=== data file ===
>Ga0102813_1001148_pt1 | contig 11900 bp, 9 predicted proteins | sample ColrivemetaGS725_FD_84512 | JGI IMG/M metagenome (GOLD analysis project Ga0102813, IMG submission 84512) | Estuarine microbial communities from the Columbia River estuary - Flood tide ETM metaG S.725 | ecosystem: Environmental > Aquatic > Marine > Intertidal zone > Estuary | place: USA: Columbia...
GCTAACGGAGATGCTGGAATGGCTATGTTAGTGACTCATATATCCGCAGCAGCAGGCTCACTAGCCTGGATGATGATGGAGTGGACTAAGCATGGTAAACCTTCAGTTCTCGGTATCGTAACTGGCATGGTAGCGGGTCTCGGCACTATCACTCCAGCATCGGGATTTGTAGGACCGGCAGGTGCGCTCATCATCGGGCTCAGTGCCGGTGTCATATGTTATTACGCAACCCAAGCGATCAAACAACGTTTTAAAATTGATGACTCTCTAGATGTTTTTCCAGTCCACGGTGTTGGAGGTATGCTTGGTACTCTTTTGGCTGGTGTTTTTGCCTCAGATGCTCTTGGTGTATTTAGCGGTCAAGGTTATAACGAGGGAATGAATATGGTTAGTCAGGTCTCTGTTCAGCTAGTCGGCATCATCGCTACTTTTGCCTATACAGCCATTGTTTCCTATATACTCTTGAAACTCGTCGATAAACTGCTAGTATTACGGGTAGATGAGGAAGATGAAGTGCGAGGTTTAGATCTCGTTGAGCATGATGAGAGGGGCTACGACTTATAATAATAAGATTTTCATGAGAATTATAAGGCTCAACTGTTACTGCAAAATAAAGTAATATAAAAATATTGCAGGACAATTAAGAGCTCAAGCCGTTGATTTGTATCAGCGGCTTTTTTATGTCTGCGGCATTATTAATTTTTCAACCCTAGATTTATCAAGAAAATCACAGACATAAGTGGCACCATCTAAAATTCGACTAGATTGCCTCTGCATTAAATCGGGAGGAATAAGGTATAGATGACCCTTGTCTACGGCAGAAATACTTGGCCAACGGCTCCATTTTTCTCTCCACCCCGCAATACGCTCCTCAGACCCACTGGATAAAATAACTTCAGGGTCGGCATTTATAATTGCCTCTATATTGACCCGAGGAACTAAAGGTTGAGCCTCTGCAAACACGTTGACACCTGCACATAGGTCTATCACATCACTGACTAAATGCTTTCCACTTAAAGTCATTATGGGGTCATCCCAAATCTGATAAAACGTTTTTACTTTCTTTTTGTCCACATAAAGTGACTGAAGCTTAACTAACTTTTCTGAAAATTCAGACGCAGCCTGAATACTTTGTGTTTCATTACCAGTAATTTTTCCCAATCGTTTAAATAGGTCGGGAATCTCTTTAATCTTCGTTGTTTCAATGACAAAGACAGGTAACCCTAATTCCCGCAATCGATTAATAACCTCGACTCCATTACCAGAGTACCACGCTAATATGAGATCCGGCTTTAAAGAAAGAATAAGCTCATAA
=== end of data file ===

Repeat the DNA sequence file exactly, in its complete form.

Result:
>Ga0102813_1001148_pt1 | contig 11900 bp, 9 predicted proteins | sample ColrivemetaGS725_FD_84512 | JGI IMG/M metagenome (GOLD analysis project Ga0102813, IMG submission 84512) | Estuarine microbial communities from the Columbia River estuary - Flood tide ETM metaG S.725 | ecosystem: Environmental > Aquatic > Marine > Intertidal zone > Estuary | place: USA: Columbia...
GCTAACGGAGATGCTGGAATGGCTATGTTAGTGACTCATATATCCGCAGCAGCAGGCTCACTAGCCTGGATGATGATGGAGTGGACTAAGCATGGTAAACCTTCAGTTCTCGGTATCGTAACTGGCATGGTAGCGGGTCTCGGCACTATCACTCCAGCATCGGGATTTGTAGGACCGGCAGGTGCGCTCATCATCGGGCTCAGTGCCGGTGTCATATGTTATTACGCAACCCAAGCGATCAAACAACGTTTTAAAATTGATGACTCTCTAGATGTTTTTCCAGTCCACGGTGTTGGAGGTATGCTTGGTACTCTTTTGGCTGGTGTTTTTGCCTCAGATGCTCTTGGTGTATTTAGCGGTCAAGGTTATAACGAGGGAATGAATATGGTTAGTCAGGTCTCTGTTCAGCTAGTCGGCATCATCGCTACTTTTGCCTATACAGCCATTGTTTCCTATATACTCTTGAAACTCGTCGATAAACTGCTAGTATTACGGGTAGATGAGGAAGATGAAGTGCGAGGTTTAGATCTCGTTGAGCATGATGAGAGGGGCTACGACTTATAATAATAAGATTTTCATGAGAATTATAAGGCTCAACTGTTACTGCAAAATAAAGTAATATAAAAATATTGCAGGACAATTAAGAGCTCAAGCCGTTGATTTGTATCAGCGGCTTTTTTATGTCTGCGGCATTATTAATTTTTCAACCCTAGATTTATCAAGAAAATCACAGACATAAGTGGCACCATCTAAAATTCGACTAGATTGCCTCTGCATTAAATCGGGAGGAATAAGGTATAGATGACCCTTGTCTACGGCAGAAATACTTGGCCAACGGCTCCATTTTTCTCTCCACCCCGCAATACGCTCCTCAGACCCACTGGATAAAATAACTTCAGGGTCGGCATTTATAATTGCCTCTATATTGACCCGAGGAACTAAAGGTTGAGCCTCTGCAAACACGTTGACACCTGCACATAGGTCTATCACATCACTGACTAAATGCTTTCCACTTAAAGTCATTATGGGGTCATCCCAAATCTGATAAAACGTTTTTACTTTCTTTTTGTCCACATAAAGTGACTGAAGCTTAACTAACTTTTCTGAAAATTCAGACGCAGCCTGAATACTTTGTGTTTCATTACCAGTAATTTTTCCCAATCGTTTAAATAGGTCGGGAATCTCTTTAATCTTCGTTGTTTCAATGACAAAGACAGGTAACCCTAATTCCCGCAATCGATTAATAACCTCGACTCCATTACCAGAGTACCACGCTAATATGAGATCCGGCTTTAAAGAAAGAATAAGCTCATAA